Friday, October 2, 2009

Ministries, Inc.

I have been thinking about a paradox recently (as I often do). Scripture undoubtedly makes clear God's desire for the church to reach out to the poor, broken, and the lost. There are also passages that explicitly call for good stewardship of money, resources, and gifts. God tells the Church to have compassion, mercy, and grace on the one hand and structure and accountability on the other.

Can the Church (or a church) or a specific ministry show too much grace or too much compassion? What if this means that all of the resources are going to places that are unfruitful entirely and neglecting other people or places that have great need? Can the church be so concerned about faitfully administrating the gifts and resources God has provided that they leave out the gospel?

2 comments:

  1. It is a difficult issue. Here's something that bothers me: a suburban church in the Bible Belt recently decided to spend a half million dollars on a new, state-of-the-art sound system. When I visited this church, one of the things that impressed me was how good everything sounded in the 3,000 seat sanctitorium. I was shocked to hear they were replacing it. I question the priorities here. Couldn't that money be used for the city rescue mission? Now, the church is debt-free, which is why they don't see a problem with this, and, from what I hear, I don't know personally, they already do a decent job of 'outreach'. What do you think?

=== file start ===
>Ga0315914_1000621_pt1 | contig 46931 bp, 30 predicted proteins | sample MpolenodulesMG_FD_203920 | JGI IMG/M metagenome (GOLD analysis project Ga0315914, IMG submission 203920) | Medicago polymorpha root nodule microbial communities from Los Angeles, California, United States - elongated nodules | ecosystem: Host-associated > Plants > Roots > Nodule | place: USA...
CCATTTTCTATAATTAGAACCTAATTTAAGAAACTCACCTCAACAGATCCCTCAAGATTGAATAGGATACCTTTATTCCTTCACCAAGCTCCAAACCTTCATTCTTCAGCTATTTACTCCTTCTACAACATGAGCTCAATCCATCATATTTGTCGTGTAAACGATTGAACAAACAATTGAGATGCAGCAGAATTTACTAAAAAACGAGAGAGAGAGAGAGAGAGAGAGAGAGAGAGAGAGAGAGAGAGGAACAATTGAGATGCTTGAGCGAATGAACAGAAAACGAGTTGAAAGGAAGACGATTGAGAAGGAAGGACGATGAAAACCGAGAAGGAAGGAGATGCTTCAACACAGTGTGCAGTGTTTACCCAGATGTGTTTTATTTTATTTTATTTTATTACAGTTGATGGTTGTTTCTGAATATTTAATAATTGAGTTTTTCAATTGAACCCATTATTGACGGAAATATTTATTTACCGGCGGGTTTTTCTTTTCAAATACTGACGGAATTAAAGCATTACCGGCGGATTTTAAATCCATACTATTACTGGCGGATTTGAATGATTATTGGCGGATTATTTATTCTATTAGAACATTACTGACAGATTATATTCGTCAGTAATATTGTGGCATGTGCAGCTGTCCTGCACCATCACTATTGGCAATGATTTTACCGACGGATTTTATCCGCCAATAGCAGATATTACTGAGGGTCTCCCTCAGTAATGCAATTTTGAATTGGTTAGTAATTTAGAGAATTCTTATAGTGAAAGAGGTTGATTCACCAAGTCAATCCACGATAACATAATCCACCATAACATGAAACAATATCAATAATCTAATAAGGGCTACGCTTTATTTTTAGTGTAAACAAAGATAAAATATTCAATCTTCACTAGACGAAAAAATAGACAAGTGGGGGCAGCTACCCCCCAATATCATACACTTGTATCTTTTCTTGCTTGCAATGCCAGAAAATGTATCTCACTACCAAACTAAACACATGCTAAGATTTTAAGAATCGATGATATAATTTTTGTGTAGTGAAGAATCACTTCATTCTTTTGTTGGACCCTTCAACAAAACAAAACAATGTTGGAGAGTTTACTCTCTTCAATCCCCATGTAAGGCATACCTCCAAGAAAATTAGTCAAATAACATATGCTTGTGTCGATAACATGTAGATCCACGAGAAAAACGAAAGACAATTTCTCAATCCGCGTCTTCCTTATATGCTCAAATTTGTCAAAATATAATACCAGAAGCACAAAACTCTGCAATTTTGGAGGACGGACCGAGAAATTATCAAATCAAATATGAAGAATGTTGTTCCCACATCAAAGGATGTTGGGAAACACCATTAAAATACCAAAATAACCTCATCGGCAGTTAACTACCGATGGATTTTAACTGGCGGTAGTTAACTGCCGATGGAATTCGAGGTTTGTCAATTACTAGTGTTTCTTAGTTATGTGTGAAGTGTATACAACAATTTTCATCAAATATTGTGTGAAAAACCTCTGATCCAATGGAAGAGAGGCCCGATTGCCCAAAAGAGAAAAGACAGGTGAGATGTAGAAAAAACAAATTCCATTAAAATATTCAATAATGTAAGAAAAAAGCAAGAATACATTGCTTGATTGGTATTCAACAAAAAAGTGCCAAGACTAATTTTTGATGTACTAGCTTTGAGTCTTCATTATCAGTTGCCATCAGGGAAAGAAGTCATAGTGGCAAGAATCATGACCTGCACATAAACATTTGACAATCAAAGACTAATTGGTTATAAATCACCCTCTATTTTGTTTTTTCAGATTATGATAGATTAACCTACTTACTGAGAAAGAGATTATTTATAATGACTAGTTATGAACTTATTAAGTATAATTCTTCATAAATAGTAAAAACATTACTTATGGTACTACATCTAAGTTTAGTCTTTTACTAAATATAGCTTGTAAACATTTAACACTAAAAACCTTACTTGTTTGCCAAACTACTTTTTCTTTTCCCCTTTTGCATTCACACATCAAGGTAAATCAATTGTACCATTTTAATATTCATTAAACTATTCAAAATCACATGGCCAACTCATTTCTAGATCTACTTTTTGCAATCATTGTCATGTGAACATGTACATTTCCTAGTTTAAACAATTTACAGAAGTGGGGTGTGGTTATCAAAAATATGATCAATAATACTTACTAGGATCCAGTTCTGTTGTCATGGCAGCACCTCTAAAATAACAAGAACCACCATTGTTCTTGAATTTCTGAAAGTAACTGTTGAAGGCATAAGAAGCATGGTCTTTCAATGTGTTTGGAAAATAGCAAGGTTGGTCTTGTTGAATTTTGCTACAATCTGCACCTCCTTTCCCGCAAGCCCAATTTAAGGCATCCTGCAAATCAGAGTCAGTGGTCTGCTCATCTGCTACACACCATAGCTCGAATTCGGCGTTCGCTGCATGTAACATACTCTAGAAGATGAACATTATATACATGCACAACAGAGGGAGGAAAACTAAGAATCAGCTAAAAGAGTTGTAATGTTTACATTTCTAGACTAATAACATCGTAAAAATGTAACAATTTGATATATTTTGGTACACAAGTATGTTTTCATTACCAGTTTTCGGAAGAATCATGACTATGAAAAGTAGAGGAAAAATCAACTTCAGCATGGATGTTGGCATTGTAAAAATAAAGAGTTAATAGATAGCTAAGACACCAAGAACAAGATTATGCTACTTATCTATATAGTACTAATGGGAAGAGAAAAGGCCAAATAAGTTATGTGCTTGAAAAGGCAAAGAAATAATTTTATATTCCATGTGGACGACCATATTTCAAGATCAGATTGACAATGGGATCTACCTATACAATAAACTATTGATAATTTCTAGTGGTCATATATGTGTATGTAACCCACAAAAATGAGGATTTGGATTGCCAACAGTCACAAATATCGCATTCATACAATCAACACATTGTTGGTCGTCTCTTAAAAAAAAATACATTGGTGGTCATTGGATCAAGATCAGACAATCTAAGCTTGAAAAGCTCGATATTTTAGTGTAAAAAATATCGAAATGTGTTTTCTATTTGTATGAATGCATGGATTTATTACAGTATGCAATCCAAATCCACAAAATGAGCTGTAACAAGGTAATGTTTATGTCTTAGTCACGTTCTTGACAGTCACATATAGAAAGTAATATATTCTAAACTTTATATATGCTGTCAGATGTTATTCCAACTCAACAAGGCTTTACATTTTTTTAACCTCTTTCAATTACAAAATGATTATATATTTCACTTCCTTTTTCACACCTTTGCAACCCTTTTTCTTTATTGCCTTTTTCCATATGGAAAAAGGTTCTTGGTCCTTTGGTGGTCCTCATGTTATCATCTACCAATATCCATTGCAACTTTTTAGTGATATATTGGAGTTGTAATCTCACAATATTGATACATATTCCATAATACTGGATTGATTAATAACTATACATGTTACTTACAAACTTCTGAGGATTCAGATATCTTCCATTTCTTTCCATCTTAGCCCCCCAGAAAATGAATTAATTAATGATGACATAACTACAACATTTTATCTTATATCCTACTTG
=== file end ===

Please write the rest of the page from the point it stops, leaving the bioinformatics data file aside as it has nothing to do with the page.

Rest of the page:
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  2. Well, it's hard to really say for sure because we don't know everything that is going on in the church.

    It would be interesting to see the church's annual budget. One can tell a lot about a church's priorities by looking at where they spend their money. If .5mil is a small portion of their budget, then it seems more reasonable than if it were a large portion of their annual budget.

    One question comes to mind: What is a "decent job" at outreach?

    Perhaps there were technical problems with the old system, or maybe it did not work for certain productions that they did.

    It's really hard to say for sure without being within the leadership conversations. However, sometimes decisions that seem to be good for the church according to the leadership LOOK like poor choices in the eyes of onlookers. This perseption may or may not hurt the church in some way, but the perception does not ultimately dictate it if was a good use of money or not.

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What do you think?